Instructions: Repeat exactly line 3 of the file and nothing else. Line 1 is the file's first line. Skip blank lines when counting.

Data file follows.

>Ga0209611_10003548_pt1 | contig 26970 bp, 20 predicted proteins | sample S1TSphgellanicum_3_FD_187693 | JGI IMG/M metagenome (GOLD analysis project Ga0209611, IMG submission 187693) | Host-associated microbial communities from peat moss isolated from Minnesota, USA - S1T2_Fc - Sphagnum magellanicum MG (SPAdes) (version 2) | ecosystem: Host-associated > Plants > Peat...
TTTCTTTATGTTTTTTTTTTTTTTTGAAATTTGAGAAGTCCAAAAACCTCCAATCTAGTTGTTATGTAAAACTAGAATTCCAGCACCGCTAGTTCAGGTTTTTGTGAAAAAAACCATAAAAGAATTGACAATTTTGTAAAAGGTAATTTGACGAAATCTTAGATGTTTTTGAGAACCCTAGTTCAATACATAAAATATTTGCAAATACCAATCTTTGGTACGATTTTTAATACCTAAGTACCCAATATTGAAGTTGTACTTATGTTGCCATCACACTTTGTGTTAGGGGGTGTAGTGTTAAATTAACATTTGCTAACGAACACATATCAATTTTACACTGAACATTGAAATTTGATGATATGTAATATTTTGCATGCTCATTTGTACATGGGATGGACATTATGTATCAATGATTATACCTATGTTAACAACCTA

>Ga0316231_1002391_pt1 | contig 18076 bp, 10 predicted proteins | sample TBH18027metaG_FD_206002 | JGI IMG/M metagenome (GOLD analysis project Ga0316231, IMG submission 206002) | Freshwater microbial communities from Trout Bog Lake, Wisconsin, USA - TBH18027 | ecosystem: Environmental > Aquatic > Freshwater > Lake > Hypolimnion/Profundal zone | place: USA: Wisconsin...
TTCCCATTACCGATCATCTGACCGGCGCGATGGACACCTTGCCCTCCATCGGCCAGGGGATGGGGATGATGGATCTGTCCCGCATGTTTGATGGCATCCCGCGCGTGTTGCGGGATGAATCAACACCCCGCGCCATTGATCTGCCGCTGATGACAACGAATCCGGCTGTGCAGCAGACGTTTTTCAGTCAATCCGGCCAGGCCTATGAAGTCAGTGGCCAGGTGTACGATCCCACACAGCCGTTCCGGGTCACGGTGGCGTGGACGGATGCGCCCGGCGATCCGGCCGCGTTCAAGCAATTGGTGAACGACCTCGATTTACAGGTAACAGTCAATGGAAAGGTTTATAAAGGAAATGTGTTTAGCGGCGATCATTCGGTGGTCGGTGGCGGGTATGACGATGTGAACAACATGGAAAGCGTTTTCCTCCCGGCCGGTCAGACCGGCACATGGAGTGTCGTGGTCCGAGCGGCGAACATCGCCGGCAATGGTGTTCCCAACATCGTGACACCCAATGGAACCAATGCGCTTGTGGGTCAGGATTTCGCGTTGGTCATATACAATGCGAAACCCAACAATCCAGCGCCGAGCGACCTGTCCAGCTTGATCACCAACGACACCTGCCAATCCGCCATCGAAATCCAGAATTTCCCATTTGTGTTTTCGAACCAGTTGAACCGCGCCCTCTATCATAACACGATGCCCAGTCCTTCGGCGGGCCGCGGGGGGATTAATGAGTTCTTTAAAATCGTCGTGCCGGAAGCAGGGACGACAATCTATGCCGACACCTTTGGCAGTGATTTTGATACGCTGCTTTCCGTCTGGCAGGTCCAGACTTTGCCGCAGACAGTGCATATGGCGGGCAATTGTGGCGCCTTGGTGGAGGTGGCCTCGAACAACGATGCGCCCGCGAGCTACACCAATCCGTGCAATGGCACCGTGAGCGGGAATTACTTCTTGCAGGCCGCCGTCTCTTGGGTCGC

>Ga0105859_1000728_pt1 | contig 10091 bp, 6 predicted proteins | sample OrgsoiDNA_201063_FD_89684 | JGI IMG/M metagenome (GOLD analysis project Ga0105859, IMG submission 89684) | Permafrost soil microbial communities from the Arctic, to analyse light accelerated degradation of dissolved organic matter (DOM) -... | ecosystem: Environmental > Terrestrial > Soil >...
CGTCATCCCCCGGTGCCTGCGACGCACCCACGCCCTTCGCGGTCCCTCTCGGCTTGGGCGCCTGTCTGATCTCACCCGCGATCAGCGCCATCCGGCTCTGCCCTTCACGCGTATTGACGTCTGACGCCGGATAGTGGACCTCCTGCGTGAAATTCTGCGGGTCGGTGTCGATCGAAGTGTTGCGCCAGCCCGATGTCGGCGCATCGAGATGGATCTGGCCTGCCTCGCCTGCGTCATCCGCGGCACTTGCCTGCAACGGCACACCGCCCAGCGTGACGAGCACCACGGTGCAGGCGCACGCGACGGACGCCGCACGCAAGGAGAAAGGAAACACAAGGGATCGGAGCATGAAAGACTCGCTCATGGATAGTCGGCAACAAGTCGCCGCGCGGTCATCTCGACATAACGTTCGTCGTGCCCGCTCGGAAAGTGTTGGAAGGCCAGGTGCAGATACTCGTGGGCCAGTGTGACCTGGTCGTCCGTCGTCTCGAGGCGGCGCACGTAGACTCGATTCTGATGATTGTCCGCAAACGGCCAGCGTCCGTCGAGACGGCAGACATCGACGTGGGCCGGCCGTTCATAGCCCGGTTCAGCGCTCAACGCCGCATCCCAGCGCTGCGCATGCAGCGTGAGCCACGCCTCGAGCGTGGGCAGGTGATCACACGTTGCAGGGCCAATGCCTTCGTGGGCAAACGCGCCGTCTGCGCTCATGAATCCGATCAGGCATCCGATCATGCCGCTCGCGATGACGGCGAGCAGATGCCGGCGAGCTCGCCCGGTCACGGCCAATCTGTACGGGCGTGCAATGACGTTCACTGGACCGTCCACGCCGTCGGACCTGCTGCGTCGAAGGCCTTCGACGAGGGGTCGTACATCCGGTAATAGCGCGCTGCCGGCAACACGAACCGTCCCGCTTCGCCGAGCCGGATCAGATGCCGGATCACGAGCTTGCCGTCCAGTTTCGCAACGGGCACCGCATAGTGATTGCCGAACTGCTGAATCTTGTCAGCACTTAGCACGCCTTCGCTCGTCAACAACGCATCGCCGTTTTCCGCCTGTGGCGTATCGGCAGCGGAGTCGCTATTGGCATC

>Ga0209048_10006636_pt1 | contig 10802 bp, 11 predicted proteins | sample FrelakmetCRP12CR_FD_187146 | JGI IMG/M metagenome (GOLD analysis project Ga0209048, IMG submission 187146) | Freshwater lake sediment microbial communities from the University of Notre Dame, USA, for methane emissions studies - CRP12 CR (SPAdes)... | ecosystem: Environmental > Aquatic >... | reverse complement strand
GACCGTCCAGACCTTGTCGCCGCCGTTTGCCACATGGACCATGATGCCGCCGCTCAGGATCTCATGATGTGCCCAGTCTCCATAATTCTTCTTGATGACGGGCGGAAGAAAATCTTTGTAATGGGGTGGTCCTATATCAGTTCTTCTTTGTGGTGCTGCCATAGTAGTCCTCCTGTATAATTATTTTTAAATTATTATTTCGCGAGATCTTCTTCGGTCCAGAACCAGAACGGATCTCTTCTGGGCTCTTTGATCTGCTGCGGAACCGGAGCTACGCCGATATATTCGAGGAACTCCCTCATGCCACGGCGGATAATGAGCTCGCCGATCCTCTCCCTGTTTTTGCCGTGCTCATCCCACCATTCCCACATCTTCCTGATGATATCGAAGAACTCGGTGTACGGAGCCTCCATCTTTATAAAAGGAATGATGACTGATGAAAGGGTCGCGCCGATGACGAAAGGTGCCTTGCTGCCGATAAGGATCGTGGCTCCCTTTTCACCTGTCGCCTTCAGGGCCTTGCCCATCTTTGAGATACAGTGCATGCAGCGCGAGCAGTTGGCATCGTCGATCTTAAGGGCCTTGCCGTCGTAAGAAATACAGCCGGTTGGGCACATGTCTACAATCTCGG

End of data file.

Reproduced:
>Ga0316231_1002391_pt1 | contig 18076 bp, 10 predicted proteins | sample TBH18027metaG_FD_206002 | JGI IMG/M metagenome (GOLD analysis project Ga0316231, IMG submission 206002) | Freshwater microbial communities from Trout Bog Lake, Wisconsin, USA - TBH18027 | ecosystem: Environmental > Aquatic > Freshwater > Lake > Hypolimnion/Profundal zone | place: USA: Wisconsin...